What historical evidence has only ever shown us is that Scientology ultimately and always rewards those who apply its highest and defining precept—Keep Scientology Working—above all else. And so KSW will always trump any other bland human betterment precept cited by Hubbard and delusionally clung to by what few Natalies remain in Scientology. It was a nice thought by Reitman that the Natalie view could somehow one-day prevail (Reitman doesn’t directly suggest, but I’m inferring as much due to her ending the book with Natalie), but I don’t see any reason how or why it ever would. My criticism, therefore, isn’t that Reitman included Natalie’s viewpoint, but that she depicted Natalie’s Scientology as a potentially viable counterpoint to the formal organization’s version of Scientology without properly contextualizing it.
I think rather than Natalie’s viewpoint prevailing and supplanting the far more cynical version on display presently (keep in mind Natalie would likely vehemently disagree that hers and Organized Scientology’s version differ, but only because she doesn’t know any better), she is far more likely to leave when she gets out from under her parents as I can’t imagine she’ll take kindly to the regging when he parents cease buffering her from that reality. It’s not hard to find Independent Scientologists who get similarly doe-eyed about LRH’s contradictory views on humanity, which get harder to reconcile when you’re not permitted to speak with your family, so/but perhaps she winds up in that camp.
I’ve heard that heroin addiction is actually manageable if you’re filthy rich and well taken care of—it’s the stopping, starting, failing to eat properly, committing other crimes because you can’t properly support your lifestyle, that winds up killing you more often than the heroin. To the extent that analogy is accurate, Natalie presently enjoys many luxuries but once they stop she’ll likely come to realize that her warm fuzzy religion is a humorless and insatiable money-gorging beast. Natalie’s Scientology doesn’t stand a chance.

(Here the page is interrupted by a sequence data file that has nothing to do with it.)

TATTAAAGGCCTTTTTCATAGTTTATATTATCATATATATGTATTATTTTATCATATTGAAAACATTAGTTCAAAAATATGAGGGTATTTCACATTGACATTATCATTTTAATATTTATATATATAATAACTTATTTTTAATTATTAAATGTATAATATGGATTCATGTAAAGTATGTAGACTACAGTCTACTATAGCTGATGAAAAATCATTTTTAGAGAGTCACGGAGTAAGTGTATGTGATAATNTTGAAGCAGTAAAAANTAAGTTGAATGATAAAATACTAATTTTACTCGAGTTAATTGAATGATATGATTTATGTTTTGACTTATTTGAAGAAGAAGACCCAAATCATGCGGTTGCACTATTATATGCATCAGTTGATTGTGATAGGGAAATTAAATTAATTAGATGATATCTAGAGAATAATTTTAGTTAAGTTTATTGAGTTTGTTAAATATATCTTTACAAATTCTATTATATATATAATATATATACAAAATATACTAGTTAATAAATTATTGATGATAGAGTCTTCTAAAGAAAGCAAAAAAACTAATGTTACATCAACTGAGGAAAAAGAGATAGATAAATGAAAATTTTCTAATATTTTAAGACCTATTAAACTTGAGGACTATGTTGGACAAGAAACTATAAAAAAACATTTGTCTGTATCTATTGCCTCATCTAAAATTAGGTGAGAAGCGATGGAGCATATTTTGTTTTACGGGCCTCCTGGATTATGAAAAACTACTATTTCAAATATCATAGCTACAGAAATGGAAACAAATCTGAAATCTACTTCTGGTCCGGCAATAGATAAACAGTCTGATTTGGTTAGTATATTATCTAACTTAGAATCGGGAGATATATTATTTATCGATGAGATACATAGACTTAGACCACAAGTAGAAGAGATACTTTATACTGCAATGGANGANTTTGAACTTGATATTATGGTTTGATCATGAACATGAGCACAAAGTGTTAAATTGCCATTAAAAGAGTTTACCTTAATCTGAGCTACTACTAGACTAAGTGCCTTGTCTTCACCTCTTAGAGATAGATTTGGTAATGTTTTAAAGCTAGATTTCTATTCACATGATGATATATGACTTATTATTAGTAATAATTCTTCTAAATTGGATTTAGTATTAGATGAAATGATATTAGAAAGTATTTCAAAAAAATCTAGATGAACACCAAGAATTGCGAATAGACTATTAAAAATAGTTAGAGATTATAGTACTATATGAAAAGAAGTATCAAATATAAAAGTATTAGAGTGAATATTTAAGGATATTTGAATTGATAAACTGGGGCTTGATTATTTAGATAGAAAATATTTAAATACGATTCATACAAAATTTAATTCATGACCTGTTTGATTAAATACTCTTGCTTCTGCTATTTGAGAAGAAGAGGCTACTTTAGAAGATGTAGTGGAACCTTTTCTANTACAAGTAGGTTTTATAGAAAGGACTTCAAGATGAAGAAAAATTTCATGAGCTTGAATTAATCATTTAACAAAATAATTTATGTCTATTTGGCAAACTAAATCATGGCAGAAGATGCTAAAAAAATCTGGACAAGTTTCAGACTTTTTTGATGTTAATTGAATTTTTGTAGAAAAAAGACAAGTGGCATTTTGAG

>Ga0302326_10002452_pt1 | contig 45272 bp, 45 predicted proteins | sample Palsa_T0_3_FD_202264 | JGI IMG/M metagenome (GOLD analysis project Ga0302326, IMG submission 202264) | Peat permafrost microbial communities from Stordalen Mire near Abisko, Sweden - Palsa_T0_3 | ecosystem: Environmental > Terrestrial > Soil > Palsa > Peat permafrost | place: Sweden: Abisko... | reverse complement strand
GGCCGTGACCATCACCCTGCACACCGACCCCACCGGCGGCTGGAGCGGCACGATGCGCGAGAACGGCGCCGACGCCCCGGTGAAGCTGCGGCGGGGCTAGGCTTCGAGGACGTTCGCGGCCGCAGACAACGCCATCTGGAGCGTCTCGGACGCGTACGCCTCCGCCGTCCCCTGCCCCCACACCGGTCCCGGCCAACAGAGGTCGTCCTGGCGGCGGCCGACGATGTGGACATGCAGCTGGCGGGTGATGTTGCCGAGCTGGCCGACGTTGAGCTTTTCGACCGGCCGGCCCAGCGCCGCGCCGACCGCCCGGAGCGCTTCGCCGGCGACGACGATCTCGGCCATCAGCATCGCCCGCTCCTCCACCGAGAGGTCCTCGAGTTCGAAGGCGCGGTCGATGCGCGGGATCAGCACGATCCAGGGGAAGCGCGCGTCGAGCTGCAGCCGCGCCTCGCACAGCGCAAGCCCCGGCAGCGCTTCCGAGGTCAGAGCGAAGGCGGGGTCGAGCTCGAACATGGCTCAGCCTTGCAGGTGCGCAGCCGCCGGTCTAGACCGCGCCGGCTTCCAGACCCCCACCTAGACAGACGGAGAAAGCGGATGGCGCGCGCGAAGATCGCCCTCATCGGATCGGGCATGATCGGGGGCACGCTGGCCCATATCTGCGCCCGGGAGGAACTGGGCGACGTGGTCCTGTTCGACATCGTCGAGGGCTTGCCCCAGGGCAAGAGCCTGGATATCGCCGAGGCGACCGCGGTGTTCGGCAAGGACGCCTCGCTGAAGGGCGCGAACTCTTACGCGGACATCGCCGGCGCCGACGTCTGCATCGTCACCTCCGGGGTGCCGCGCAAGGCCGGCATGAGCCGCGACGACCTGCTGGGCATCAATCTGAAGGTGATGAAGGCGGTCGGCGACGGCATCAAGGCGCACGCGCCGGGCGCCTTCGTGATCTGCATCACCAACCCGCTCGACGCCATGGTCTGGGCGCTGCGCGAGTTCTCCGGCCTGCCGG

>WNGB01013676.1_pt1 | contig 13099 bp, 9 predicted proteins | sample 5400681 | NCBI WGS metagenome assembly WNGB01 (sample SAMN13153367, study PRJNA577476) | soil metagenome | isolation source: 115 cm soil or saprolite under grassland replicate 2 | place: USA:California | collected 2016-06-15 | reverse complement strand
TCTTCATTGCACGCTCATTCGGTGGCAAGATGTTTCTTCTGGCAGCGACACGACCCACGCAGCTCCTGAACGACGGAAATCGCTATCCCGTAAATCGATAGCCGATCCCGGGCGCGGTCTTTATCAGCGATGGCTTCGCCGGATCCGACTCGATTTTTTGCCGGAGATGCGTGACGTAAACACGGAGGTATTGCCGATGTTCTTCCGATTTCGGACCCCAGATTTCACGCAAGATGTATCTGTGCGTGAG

So maybe (to think out loud from Reitman’s vantage for a moment) Natalie’s view comes to prevail in the Independent community, and it’s the Independent community that is truly Scientology’s future. It’s at least a more likely scenario than Natalie’s view prevailing at INT Base. But it’s still pretty unlikely as so many real-world structural hurdles exist before you even get to talk about competing ideologies, for starters the fact that there are no Independent Scientology tax-exempt entities, much less an impenetrable byzantine corporate web like that overseen by David Miscavige. Independent Scientology could only compete with organized Scientology by an IRS reversal or litigation and it’s not hard to figure who’d be odds-on favorites in either scenario.
Add to this the fact that the Independent Scientology community is comprised entirely of ex-members of the organized Scientology community—the former has no recruiting mechanism, so would have to come to resemble the organized Scientology community far more than it presently does in order to compete. And this is a scenario that present-day organized Scientology would do everything in its power to prevent. So I’m not terribly optimistic about the Independent Scientology community—which, indeed, is presently having a deleterious effect on organized Scientology—ever becoming a viable competitor. At least a kinder gentler competitor anyway—it may be possible for Marty Luther Rathbun to once again to become what he ostensibly hates most and supplant Miscavige. But even this is unlikely because CST, RTC, et al. were structured and endorsed by the IRS to keep David Miscavige in power for as long as he wants to be there.